Most of the patient satisfied with all the information provided by the pharmacist regarding how to use medicine, storage of medicine and side effects. A study conducted in Finland reported that Counselling had a positive effect on medication behavior (by 31%), 36% of respondents understood their medication better, i.e. why and how to use their medication drugs, although they did not change their behavior. A total of 30% felt that the counselling had no effect on their medication taking [17]. Another study explain the patient counseling by four approaches are considered within the broader frameworks of delicacy, morality and competence which impact upon the giving and receiving of advice and information more generally, as well as in this setting, and in the light of the continued development of the ‘extended role’ [18]. Another study conducted in Dubai support the results of current study through a statement that the overall mean patient satisfaction score was 4.71 (a score of 5 indicated most satisfied and 1 indicated least satisfied). Men, older patients and patients who considered the pharmacist to be competent and skilled were generally more satisfied with the consultations. Among patients with chronic conditions who came for medication refills, 41.8% believed that, although they needed counselling, it was not provided by the pharmacist [15].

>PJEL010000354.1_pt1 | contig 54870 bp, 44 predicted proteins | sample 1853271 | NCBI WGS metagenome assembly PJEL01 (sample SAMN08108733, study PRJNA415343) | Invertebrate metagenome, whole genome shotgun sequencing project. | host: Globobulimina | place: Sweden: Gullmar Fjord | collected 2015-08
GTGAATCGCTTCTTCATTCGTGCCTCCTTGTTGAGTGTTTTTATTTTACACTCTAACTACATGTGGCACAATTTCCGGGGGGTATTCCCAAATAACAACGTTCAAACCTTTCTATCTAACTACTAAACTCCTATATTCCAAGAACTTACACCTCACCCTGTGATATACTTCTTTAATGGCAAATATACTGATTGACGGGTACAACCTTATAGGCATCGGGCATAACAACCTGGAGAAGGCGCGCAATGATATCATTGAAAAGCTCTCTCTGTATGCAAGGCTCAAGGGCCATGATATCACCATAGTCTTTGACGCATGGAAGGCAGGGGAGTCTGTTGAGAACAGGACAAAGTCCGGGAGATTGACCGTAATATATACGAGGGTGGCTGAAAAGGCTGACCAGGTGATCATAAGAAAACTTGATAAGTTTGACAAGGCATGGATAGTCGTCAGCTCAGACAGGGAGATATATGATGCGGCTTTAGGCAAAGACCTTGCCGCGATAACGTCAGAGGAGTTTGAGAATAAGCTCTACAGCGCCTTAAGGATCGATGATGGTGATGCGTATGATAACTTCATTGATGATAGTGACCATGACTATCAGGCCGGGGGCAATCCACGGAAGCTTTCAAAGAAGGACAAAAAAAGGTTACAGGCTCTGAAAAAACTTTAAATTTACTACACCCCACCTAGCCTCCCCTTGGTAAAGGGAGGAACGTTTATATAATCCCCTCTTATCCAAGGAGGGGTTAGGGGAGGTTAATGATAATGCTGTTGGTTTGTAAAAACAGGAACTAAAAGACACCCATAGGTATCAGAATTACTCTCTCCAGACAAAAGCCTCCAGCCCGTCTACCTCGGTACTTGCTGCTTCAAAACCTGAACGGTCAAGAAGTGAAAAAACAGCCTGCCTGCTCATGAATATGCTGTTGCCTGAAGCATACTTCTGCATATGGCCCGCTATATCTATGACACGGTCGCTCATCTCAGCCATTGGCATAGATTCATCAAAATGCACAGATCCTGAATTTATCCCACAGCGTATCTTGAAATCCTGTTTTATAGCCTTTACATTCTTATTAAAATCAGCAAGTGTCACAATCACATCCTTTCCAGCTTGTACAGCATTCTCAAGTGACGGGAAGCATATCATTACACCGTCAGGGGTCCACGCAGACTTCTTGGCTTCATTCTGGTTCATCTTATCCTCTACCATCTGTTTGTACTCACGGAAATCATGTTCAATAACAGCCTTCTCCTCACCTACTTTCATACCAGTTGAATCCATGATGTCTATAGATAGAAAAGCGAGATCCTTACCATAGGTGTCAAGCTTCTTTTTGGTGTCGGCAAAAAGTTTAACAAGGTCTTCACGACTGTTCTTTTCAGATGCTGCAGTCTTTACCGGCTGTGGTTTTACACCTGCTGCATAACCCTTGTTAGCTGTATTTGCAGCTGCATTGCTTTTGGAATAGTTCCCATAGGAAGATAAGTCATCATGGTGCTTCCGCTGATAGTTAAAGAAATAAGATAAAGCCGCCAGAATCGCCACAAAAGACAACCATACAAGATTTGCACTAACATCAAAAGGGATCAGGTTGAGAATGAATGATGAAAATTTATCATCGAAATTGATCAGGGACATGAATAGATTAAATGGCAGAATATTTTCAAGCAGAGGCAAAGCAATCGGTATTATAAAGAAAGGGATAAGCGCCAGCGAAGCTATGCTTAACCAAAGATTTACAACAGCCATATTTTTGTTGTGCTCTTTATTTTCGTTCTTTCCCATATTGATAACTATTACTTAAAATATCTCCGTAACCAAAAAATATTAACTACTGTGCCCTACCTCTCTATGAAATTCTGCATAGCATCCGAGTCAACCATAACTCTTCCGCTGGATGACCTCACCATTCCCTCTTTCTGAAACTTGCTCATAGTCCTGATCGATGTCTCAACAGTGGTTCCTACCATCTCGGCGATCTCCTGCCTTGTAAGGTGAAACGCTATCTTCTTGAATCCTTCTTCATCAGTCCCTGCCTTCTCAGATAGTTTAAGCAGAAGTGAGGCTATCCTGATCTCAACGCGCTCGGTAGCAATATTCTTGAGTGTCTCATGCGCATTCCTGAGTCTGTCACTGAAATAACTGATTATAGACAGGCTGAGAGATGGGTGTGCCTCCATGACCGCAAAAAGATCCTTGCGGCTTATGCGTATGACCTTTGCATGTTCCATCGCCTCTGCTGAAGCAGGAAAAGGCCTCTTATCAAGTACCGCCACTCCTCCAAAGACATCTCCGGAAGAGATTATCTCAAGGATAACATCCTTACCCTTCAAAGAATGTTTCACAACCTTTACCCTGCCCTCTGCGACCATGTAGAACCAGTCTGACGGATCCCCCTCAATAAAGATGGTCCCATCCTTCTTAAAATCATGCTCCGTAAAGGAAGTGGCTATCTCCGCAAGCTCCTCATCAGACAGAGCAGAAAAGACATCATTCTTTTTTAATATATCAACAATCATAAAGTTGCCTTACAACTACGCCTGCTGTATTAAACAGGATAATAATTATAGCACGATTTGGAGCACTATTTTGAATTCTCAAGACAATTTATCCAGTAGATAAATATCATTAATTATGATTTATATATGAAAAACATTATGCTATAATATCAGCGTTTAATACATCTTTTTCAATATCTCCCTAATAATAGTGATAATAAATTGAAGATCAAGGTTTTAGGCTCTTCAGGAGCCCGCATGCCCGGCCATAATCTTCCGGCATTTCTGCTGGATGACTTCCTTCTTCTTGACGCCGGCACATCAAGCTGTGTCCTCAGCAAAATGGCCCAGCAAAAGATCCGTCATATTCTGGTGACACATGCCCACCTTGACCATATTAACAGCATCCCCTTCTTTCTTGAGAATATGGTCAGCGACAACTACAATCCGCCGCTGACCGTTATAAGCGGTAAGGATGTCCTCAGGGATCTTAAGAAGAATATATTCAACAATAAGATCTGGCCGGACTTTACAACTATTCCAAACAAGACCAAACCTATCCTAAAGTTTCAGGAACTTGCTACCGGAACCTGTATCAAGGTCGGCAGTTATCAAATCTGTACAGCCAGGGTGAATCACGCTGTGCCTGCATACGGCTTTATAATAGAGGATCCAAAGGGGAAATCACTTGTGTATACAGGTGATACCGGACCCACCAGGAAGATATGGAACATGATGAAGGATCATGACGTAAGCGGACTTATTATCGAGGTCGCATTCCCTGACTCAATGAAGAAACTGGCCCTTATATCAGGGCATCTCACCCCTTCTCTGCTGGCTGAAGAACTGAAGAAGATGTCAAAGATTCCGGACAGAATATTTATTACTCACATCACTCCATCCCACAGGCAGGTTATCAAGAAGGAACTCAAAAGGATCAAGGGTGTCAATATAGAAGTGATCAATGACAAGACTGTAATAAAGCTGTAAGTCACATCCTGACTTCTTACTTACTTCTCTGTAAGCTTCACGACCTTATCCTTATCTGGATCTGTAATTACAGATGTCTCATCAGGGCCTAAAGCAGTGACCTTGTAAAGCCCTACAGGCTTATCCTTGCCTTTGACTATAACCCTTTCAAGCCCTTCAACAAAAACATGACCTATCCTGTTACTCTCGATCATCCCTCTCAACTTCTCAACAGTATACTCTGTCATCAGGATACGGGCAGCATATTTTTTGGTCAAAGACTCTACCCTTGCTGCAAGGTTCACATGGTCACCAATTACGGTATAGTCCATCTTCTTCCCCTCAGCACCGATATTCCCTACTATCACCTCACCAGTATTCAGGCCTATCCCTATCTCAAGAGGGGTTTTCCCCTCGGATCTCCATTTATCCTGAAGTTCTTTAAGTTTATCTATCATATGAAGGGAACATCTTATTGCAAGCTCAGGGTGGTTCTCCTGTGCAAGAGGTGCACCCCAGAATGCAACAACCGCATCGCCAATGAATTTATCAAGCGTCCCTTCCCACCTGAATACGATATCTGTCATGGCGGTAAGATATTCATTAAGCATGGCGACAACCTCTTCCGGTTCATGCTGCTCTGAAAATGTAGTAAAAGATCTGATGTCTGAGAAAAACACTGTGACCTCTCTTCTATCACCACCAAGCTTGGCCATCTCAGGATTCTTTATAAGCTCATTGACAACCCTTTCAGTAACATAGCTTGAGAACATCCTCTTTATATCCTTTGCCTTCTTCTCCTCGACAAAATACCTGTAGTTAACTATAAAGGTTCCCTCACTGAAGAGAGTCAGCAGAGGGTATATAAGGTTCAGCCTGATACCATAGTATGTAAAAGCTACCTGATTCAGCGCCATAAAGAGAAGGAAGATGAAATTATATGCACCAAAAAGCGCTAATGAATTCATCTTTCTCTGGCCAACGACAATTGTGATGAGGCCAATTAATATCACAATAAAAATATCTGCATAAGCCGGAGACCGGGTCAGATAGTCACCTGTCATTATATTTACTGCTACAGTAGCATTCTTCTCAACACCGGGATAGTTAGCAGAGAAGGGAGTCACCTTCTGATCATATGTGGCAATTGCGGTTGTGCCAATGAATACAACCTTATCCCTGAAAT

Conclusion

Current study concluded that overall patient had average satisfaction score. Patients shows a better satisfaction towards pharmacist behavior/ way of handling the patients, information provided by pharmacist regarding medicine. Patient had less satisfaction towards the location of pharmacy, Availability and affordability of medicine. Patient shows negative satisfaction regarding waiting area and counselling area at in door patient pharmacy. It has been observed that educated respondents shows high level of satisfaction towards pharmacist availability and information provided by the pharmacist.

Availability Of Data And Materials

The data used and analysed during the current study are available from the corresponding author on reasonable request.

Abbreviations

PA       pharmacist’s approach

PMA   pharmacist medication advice

DAC    drug availability, and cost

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Appendix

Appendices are not available with this version